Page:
Molecular identification and antifungal susceptibility of clinical fungal isolates from onychomycosis (uncommon and emerging species).
Authors of this article are:
Haghani I Shams-Ghahfarokhi M Dalimi Asl A Shokohi T Hedayati MT.
A summary of the article is shown below:
Onychomycosis is a common nail problem, accounting for up to 50% of all nail diseases. The aim of the present study was to determine the species distribution based on the restriction fragment length polymorphism and susceptibility patterns of the causative agents of onychomycosis. This cross-sectional study was conducted on nail samples collected from 257 patients suspected of onychomycosis during 14 months. Fungal isolates was identified by polymerase chain reaction-restriction fragment length polymorphisms (PCR-RFLP) with the enzymes Msp I, Mva I, Alw I and sequencing. According to the results, Out of the 257 patients participating in the study, onychomycosis was diagnosed in 180 (70.03%.) cases, among which 51.1% were caused by non-dermatophyte molds (NDMs), 34.4% by yeasts, and 10.6% by dermatophytes. Numerous cryptic species recovered from onychomycosis for the first time. In the majority of cases, novel triazoles and imidazoles (i.e., efinaconazole, luliconazole, and lanoconazole) showed potent activity in comparison to other antifungal agents. The minimum inhibitory concentration (MIC) of luliconazole and lanoconazole ranged within 0.001 to >1μg/ml and their geometric mean MICs were 0.0154 and 0.0309 μg/ml against all isolates, respectively. It seems that obtained data will be useful to improve the knowledge of researchers, clinicians, and dermatologists about onychomycosis distribution, species diversity and adoption of appropriate treatment. This article is protected by copyright. All rights reserved.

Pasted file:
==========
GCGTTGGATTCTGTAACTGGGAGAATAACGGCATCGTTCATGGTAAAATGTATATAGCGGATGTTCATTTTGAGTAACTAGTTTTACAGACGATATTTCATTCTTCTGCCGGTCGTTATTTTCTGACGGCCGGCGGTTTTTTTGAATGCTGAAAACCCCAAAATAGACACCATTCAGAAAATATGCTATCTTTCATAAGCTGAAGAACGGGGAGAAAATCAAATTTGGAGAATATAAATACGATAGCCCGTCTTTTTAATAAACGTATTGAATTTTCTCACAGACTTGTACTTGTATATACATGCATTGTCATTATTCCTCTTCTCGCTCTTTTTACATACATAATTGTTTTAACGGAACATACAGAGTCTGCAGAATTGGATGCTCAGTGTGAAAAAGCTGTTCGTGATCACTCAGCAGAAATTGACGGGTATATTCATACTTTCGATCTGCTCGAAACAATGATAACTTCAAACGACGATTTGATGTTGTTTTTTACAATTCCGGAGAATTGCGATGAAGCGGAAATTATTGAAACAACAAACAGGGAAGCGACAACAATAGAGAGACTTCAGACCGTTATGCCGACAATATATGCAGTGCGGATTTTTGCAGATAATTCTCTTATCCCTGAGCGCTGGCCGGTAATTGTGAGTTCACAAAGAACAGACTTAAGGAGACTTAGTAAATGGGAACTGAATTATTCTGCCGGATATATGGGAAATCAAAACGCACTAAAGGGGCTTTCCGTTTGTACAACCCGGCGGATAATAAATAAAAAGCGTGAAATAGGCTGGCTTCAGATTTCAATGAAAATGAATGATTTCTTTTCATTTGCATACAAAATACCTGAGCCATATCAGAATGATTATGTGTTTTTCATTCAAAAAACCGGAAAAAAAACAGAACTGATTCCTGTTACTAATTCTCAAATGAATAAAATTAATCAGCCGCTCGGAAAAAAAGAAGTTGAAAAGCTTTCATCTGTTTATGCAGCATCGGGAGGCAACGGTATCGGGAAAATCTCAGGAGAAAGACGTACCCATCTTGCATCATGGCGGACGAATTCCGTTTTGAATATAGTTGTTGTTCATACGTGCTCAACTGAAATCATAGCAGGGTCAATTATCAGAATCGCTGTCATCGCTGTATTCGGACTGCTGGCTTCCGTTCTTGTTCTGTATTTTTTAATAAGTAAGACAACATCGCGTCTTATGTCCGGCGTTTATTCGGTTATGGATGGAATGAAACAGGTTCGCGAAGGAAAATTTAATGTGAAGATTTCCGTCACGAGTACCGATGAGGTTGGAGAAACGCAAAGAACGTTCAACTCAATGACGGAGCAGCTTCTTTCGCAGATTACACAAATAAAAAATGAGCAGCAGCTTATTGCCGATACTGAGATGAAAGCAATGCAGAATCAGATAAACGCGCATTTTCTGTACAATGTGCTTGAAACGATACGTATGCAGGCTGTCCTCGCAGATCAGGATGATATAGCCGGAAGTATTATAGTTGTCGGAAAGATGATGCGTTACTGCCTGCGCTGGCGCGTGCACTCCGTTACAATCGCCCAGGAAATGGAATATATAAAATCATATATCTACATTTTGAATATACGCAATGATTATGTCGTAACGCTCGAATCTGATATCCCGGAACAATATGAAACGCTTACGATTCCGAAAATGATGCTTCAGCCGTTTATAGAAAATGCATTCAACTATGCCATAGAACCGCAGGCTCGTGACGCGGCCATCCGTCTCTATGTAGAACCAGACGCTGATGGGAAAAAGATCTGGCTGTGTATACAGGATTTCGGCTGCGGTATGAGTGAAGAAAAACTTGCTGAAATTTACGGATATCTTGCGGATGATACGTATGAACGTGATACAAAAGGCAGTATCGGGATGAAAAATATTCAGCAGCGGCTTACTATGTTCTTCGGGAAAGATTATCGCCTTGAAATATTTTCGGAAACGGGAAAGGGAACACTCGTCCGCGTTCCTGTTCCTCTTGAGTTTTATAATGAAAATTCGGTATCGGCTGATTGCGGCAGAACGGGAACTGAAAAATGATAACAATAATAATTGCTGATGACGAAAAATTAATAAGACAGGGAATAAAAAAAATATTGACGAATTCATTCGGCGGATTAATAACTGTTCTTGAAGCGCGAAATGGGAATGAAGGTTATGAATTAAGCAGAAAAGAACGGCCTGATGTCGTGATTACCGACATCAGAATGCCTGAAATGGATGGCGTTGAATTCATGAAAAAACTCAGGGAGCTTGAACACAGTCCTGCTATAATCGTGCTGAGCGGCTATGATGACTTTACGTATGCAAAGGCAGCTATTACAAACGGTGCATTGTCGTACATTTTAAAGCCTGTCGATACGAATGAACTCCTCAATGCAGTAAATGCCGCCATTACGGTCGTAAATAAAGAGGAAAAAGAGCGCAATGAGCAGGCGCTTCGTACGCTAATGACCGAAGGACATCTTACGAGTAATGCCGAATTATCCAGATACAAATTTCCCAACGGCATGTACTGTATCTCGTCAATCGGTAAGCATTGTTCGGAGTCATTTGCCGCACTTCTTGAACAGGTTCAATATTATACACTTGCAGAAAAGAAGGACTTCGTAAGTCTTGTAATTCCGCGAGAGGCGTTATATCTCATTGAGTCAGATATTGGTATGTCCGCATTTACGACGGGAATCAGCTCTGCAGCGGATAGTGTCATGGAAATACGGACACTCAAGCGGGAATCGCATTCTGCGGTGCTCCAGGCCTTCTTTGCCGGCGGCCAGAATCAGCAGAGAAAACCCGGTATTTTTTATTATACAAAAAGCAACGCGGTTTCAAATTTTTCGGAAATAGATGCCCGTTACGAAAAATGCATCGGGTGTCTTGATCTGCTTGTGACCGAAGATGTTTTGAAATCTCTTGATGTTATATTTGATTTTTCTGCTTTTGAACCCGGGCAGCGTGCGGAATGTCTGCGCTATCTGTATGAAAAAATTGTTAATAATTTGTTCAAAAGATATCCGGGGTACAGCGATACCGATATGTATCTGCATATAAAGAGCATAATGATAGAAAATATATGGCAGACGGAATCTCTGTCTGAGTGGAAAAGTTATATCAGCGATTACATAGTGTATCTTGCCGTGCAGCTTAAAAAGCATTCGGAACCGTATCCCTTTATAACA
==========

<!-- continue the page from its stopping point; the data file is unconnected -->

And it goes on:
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This article is a good source of information and a good way to become familiar with topics such as: Antifungal susceptibility;Emerging species;Molecular identification; Onychomycosis.
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